To do this, click on the "Reboot host" button.
Ignore the fact that the VMware hypervisor is not in maintenance mode if you are sure that no virtual machines are running and none of them can be started by someone else remotely, by clicking on : Restart.
If you go back to "Host -> Manage -> Hardware", you will see that the passthrough is now enabled for the desired PCI device.
After passthrough is enabled on the desired PCI device, edit the desired virtual machine.
And click : Add other device -> PCI device.
A new line "New PCI device" appears with the list of PCI devices available on the host (the VMware ESXi hypervisor).
In our case, there is only our controller "ASM2142 USB 3.1 Host Controller - 0000:03:00:0".
Important : as soon as you pass a PCI device from the host to a virtual machine, you are required to reserve all the RAM allocated to it in order to start the virtual machine.
To do this, in the "Memory" section of your virtual machine's virtual hardware, check the "Reserve all guest memory (All locked)" box.
In other words, when starting the virtual machine, the amount of RAM indicated here will be entirely reserved for this virtual machine when it has started.
The "Virtual machine [VM name] was successfully reconfigured" message appears.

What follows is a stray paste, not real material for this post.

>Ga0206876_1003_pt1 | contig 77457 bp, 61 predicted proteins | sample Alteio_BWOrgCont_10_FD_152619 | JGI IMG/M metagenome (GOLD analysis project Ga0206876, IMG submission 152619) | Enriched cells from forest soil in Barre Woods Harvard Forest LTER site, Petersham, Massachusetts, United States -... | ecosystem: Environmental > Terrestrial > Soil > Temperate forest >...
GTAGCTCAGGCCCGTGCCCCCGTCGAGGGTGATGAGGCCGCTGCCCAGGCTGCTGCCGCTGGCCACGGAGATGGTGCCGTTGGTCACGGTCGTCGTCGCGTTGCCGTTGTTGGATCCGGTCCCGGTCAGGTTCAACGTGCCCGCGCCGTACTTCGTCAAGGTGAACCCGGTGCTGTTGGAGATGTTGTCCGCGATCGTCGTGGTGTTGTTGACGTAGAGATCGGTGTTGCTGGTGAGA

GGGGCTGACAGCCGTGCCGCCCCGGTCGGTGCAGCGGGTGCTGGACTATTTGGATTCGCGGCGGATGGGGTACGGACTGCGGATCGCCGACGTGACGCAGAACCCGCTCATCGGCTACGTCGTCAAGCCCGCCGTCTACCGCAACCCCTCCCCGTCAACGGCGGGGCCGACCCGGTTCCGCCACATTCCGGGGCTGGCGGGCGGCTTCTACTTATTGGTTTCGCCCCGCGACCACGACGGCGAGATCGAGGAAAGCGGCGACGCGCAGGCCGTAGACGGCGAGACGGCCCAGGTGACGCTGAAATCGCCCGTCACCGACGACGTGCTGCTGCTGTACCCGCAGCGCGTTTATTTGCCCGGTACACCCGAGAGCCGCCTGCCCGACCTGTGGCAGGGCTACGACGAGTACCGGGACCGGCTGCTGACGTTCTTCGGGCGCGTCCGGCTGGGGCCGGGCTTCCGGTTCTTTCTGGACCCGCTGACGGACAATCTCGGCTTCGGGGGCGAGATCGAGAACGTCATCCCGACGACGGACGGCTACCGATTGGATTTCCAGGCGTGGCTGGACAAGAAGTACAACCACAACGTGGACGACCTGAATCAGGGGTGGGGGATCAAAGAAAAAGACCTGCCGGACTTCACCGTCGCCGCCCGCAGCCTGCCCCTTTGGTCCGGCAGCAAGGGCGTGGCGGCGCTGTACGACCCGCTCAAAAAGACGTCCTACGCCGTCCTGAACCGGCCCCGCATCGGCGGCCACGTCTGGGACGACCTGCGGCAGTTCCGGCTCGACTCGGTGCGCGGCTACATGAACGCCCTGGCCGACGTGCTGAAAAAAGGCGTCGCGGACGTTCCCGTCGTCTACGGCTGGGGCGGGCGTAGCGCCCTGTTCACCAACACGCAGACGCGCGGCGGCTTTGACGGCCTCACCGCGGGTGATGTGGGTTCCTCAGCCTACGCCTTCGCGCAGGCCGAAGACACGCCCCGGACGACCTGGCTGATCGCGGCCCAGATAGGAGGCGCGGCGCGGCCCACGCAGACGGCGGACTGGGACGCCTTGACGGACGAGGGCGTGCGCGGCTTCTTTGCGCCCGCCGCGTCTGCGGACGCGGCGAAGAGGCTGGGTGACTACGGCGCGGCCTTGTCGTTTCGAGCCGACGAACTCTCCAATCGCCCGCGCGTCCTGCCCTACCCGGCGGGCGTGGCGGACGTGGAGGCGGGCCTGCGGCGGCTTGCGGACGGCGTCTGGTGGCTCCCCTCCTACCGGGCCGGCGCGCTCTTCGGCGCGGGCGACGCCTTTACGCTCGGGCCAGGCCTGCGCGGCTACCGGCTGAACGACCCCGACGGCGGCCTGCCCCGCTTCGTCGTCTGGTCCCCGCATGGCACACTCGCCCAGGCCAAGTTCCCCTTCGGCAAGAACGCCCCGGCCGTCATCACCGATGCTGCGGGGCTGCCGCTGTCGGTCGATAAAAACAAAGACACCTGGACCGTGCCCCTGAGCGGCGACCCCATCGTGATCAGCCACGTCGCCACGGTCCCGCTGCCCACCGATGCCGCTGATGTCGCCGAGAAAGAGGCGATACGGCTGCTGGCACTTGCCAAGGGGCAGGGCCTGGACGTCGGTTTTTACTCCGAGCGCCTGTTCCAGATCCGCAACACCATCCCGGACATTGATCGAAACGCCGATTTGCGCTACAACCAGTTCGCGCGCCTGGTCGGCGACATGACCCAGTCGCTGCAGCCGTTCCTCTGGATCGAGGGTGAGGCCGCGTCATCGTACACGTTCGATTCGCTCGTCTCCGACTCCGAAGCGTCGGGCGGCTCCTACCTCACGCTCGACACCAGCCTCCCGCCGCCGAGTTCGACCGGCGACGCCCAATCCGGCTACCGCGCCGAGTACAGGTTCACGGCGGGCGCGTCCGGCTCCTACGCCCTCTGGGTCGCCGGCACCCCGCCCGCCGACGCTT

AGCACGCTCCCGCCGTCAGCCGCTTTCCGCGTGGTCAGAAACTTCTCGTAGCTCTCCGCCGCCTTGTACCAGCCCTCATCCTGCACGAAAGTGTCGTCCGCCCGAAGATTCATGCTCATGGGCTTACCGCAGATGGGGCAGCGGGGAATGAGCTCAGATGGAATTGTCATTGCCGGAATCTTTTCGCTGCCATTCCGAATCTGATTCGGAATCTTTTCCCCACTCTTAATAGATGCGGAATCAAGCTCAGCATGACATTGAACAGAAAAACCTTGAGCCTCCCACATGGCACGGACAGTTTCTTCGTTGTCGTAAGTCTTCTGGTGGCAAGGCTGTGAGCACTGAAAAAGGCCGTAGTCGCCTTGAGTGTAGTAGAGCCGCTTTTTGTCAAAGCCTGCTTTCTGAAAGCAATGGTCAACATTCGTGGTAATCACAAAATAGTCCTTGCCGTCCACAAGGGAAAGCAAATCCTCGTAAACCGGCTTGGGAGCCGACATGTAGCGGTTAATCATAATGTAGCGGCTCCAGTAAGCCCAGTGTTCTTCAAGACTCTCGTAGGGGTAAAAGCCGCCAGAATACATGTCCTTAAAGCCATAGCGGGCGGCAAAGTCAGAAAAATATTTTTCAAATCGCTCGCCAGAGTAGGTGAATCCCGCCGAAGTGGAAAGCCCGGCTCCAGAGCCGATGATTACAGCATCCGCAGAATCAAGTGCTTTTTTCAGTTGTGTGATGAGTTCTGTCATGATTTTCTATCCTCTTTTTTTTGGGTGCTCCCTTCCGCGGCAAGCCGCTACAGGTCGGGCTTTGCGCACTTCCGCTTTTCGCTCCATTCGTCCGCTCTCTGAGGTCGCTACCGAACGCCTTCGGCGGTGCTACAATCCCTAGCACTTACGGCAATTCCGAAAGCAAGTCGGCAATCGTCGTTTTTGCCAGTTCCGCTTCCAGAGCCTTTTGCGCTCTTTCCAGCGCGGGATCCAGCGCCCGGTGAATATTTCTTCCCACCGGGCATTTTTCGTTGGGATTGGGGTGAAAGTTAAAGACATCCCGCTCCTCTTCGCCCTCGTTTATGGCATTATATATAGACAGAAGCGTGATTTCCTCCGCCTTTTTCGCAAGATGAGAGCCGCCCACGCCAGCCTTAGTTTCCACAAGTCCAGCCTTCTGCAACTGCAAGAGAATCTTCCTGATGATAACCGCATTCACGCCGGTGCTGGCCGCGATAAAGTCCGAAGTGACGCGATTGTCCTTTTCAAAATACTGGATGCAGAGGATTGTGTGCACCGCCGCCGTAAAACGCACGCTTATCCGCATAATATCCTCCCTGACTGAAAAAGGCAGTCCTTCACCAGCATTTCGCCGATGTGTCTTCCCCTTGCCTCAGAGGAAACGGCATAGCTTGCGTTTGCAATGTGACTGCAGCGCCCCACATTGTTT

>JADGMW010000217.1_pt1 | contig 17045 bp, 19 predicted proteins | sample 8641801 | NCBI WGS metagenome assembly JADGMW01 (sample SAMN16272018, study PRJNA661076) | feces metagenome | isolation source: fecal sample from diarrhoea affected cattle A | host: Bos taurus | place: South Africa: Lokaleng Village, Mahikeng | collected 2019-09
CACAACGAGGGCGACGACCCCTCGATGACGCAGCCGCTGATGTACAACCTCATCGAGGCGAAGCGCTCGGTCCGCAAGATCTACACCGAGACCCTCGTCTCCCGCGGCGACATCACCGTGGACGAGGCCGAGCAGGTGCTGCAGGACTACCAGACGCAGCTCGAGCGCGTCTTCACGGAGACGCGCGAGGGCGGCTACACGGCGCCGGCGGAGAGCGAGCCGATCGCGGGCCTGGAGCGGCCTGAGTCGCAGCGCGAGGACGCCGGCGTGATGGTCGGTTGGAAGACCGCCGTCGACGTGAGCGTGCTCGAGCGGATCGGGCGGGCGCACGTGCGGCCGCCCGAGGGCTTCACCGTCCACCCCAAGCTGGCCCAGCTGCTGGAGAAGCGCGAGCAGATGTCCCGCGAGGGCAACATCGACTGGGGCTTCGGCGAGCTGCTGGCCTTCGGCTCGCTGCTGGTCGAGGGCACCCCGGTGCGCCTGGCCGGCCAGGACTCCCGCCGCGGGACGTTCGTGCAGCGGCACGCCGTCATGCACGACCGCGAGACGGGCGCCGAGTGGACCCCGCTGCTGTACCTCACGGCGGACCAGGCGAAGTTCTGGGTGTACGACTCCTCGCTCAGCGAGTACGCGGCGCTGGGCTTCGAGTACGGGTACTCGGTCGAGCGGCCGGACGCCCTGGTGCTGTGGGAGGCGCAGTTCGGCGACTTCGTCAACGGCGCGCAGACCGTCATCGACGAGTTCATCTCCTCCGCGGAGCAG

Now, you can start your virtual machine by clicking on "Power on".
If you have not reserved the RAM (random access memory) allocated to your virtual machine in its virtual hardware, your virtual machine will not be able to start and this error will be displayed :
Failed to power on virtual machine [VM name]. Invalid memory setting: memory reservation (sched.mem.min) should be equal to memsize(4096). Click here for more details.
Once the virtual machine is started, you will be able to see that the passed PCI device is visible to the guest operating system.
Note that this may require manual installation of the associated driver in the operating system if the latter is not natively supported by this operating system.
In our case, Windows 10 automatically installed the driver for it, so manual installation of an additional driver is not necessary.
For this tutorial, we had plugged an USB key into the USB 3.1 port of this controller and as expected, it therefore appears in the virtual machine.
But, the advantage of DirectPath I/O (or "PCI passthrough") in this case is that we can unplug the USB key and plug it in again later without having to reconfigure the virtual machine, since we are passing the USB controller directly and not the USB key itself.
If you have passed any other type of PCI device, you can see it in the device manager.
To do this, in Windows file explorer, right click "Manage" on "This PC" (or "Computer" depending on your version of Windows).
Click on "Device Manager" and you will find your PCI device on the right side.
In our case, in the "Universal Serial Bus controllers" section, we can find our "ASMedia USB 3.1 eXtensible Host Controller - 1.10 (Microsoft)".